Trade in Local Currency: Illustration of India’s Rupee Trade with Nepal, Iran and Russia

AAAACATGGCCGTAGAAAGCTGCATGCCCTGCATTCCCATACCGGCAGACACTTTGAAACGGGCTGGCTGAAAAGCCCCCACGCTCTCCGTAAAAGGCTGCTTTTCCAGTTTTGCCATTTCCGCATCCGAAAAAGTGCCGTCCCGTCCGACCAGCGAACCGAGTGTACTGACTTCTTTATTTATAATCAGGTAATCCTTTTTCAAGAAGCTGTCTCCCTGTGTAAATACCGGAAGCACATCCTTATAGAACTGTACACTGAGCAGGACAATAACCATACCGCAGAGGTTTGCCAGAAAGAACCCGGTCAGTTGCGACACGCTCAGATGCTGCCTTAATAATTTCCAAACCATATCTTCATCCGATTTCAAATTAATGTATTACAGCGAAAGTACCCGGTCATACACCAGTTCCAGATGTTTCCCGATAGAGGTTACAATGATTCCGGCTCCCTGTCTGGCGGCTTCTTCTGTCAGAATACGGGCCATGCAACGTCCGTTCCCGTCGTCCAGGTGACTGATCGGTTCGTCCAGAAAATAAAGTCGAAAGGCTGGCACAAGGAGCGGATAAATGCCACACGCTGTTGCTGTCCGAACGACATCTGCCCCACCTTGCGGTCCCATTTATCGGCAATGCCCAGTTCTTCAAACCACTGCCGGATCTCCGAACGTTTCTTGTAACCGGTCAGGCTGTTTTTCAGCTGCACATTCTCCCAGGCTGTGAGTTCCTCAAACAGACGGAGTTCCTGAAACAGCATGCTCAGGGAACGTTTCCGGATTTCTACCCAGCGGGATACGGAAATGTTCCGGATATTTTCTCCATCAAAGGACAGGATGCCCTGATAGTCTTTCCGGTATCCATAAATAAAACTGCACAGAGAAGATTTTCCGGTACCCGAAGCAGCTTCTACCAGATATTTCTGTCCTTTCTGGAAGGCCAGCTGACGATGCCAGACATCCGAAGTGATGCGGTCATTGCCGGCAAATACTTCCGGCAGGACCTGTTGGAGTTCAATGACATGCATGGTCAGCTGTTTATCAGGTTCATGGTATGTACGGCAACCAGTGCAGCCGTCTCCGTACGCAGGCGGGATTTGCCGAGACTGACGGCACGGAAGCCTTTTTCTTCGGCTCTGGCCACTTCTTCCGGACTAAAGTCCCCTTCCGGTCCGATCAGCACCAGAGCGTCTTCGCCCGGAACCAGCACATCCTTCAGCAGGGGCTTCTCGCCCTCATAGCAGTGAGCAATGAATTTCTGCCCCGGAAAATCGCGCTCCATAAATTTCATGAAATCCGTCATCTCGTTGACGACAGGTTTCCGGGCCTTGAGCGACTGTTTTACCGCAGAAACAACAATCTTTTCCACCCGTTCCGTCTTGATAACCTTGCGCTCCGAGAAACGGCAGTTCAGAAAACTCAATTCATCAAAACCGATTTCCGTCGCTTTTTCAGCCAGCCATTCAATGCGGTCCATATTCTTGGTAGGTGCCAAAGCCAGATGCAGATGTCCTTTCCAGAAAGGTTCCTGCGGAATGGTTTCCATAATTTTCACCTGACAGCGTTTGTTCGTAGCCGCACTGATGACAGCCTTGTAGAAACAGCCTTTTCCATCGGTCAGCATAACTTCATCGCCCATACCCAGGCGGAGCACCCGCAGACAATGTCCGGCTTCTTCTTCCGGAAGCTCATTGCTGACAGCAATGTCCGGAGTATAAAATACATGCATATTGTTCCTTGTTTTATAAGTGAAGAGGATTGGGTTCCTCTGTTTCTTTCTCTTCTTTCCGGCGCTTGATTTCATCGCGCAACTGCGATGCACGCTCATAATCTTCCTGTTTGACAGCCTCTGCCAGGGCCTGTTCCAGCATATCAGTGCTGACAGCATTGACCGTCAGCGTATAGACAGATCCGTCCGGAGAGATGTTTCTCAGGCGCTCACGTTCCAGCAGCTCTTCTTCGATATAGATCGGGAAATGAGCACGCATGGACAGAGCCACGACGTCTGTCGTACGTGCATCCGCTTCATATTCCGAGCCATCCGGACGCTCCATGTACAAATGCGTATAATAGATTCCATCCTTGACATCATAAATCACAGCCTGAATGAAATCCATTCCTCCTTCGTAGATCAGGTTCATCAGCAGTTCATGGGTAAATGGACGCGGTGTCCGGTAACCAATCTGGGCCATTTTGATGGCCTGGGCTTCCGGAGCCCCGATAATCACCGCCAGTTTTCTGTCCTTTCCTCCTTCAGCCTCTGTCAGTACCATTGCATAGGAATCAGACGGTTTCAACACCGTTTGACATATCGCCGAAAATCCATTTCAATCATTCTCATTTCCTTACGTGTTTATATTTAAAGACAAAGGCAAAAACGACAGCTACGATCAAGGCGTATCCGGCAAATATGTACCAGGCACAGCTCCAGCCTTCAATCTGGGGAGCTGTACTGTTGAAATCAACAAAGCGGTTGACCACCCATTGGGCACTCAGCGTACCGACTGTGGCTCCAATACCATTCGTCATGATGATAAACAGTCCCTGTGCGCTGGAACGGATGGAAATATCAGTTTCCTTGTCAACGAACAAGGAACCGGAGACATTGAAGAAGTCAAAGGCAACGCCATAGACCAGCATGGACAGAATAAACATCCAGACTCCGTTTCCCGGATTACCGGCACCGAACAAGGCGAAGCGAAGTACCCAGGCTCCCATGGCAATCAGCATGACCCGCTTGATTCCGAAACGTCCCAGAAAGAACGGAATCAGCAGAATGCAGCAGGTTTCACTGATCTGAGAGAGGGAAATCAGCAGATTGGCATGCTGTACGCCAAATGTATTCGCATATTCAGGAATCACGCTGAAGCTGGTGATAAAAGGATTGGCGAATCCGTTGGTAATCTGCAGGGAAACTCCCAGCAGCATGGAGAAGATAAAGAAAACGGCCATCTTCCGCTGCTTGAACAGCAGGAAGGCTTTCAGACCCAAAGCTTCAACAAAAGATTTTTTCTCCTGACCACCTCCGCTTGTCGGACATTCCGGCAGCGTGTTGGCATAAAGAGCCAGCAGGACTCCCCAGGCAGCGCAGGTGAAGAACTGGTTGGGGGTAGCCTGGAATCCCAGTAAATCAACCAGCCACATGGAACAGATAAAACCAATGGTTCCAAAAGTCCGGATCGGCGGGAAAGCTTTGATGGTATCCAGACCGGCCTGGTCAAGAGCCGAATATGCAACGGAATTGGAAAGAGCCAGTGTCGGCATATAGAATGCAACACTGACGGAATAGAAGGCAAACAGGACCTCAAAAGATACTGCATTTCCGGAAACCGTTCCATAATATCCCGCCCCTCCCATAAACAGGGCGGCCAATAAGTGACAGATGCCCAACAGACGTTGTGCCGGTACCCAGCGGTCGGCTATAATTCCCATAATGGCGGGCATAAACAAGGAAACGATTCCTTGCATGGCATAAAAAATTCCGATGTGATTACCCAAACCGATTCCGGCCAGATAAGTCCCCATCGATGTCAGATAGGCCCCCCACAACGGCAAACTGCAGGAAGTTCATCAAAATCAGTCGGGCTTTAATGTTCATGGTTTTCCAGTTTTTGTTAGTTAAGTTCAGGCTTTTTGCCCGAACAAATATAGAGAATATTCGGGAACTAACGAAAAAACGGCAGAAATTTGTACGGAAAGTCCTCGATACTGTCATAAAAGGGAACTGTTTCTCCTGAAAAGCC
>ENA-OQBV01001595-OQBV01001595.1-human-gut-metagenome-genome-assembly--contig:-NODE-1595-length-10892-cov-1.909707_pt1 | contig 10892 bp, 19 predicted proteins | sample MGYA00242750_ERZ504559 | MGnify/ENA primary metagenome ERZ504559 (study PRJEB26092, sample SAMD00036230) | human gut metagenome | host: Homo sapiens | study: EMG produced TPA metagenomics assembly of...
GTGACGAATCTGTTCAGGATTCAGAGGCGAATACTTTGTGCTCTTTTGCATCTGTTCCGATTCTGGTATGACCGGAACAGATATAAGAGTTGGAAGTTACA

Abstract: Random movements in national exchange rates particularly against major global invoicing currencies such as US dollar, euro, pound sterling, etc. cause uncertainty in export proceeds and import payments. Along with other hedging instruments, trade in local currency instead of global invoicing currencies could mitigate the adverse impacts of exchange rate volatility in the developing countries. Countries have explored the use of national currencies through various arrangements including currency swap arrangements and bilateral trade arrangements. India’s rupee trade with Russia, East European countries, Nepal, Iran and other countries in the past is one such example. This scheme, which was actually conceived as a trade policy instrument in the 1950s through 1980s during the times when India faced severe foreign exchange constraint, is now being considered as a generalized policy option for mitigating exchange rate-related risks in trade. Against this backdrop, this paper examines the features of rupee trade arrangements with Nepal, Russia and Iran and its possible extension for a number of identified oil-exporting countries.